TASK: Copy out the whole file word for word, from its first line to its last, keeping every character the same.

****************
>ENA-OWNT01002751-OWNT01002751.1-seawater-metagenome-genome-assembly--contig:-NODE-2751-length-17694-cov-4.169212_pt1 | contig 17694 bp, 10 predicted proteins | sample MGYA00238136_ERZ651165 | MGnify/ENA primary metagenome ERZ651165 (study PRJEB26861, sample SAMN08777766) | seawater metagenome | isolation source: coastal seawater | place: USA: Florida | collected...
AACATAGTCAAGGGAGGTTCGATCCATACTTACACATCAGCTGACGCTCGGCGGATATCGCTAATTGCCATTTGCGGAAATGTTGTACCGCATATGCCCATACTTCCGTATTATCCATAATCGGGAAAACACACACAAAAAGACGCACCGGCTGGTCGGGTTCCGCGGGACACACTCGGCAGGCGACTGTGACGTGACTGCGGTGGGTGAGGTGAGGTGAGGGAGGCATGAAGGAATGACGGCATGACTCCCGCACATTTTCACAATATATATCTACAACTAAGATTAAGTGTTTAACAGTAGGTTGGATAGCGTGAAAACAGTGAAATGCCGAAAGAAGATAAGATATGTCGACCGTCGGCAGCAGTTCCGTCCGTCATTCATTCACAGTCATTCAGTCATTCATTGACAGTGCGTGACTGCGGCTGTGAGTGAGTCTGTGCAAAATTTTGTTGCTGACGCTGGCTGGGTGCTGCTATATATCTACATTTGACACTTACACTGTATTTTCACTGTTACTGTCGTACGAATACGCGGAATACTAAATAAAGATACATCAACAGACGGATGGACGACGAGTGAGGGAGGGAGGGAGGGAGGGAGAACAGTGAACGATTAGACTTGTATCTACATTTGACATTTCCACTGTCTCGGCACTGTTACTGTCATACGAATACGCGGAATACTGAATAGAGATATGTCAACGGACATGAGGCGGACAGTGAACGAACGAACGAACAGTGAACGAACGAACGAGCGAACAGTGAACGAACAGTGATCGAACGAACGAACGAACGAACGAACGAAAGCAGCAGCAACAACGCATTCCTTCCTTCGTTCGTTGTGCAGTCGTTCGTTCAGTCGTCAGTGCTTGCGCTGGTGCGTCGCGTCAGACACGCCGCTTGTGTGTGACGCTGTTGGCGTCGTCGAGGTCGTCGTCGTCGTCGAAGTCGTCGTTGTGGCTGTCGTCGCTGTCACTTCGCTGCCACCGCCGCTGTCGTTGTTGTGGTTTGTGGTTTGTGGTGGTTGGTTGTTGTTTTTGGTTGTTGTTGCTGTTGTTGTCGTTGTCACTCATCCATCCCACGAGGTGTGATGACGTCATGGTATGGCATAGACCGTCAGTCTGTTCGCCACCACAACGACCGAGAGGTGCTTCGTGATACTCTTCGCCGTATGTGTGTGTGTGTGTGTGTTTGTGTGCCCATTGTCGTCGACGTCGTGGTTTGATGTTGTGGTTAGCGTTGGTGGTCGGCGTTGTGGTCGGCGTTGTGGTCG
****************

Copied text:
>ENA-OWNT01002751-OWNT01002751.1-seawater-metagenome-genome-assembly--contig:-NODE-2751-length-17694-cov-4.169212_pt1 | contig 17694 bp, 10 predicted proteins | sample MGYA00238136_ERZ651165 | MGnify/ENA primary metagenome ERZ651165 (study PRJEB26861, sample SAMN08777766) | seawater metagenome | isolation source: coastal seawater | place: USA: Florida | collected...
AACATAGTCAAGGGAGGTTCGATCCATACTTACACATCAGCTGACGCTCGGCGGATATCGCTAATTGCCATTTGCGGAAATGTTGTACCGCATATGCCCATACTTCCGTATTATCCATAATCGGGAAAACACACACAAAAAGACGCACCGGCTGGTCGGGTTCCGCGGGACACACTCGGCAGGCGACTGTGACGTGACTGCGGTGGGTGAGGTGAGGTGAGGGAGGCATGAAGGAATGACGGCATGACTCCCGCACATTTTCACAATATATATCTACAACTAAGATTAAGTGTTTAACAGTAGGTTGGATAGCGTGAAAACAGTGAAATGCCGAAAGAAGATAAGATATGTCGACCGTCGGCAGCAGTTCCGTCCGTCATTCATTCACAGTCATTCAGTCATTCATTGACAGTGCGTGACTGCGGCTGTGAGTGAGTCTGTGCAAAATTTTGTTGCTGACGCTGGCTGGGTGCTGCTATATATCTACATTTGACACTTACACTGTATTTTCACTGTTACTGTCGTACGAATACGCGGAATACTAAATAAAGATACATCAACAGACGGATGGACGACGAGTGAGGGAGGGAGGGAGGGAGGGAGAACAGTGAACGATTAGACTTGTATCTACATTTGACATTTCCACTGTCTCGGCACTGTTACTGTCATACGAATACGCGGAATACTGAATAGAGATATGTCAACGGACATGAGGCGGACAGTGAACGAACGAACGAACAGTGAACGAACGAACGAGCGAACAGTGAACGAACAGTGATCGAACGAACGAACGAACGAACGAACGAAAGCAGCAGCAACAACGCATTCCTTCCTTCGTTCGTTGTGCAGTCGTTCGTTCAGTCGTCAGTGCTTGCGCTGGTGCGTCGCGTCAGACACGCCGCTTGTGTGTGACGCTGTTGGCGTCGTCGAGGTCGTCGTCGTCGTCGAAGTCGTCGTTGTGGCTGTCGTCGCTGTCACTTCGCTGCCACCGCCGCTGTCGTTGTTGTGGTTTGTGGTTTGTGGTGGTTGGTTGTTGTTTTTGGTTGTTGTTGCTGTTGTTGTCGTTGTCACTCATCCATCCCACGAGGTGTGATGACGTCATGGTATGGCATAGACCGTCAGTCTGTTCGCCACCACAACGACCGAGAGGTGCTTCGTGATACTCTTCGCCGTATGTGTGTGTGTGTGTGTGTTTGTGTGCCCATTGTCGTCGACGTCGTGGTTTGATGTTGTGGTTAGCGTTGGTGGTCGGCGTTGTGGTCGGCGTTGTGGTCG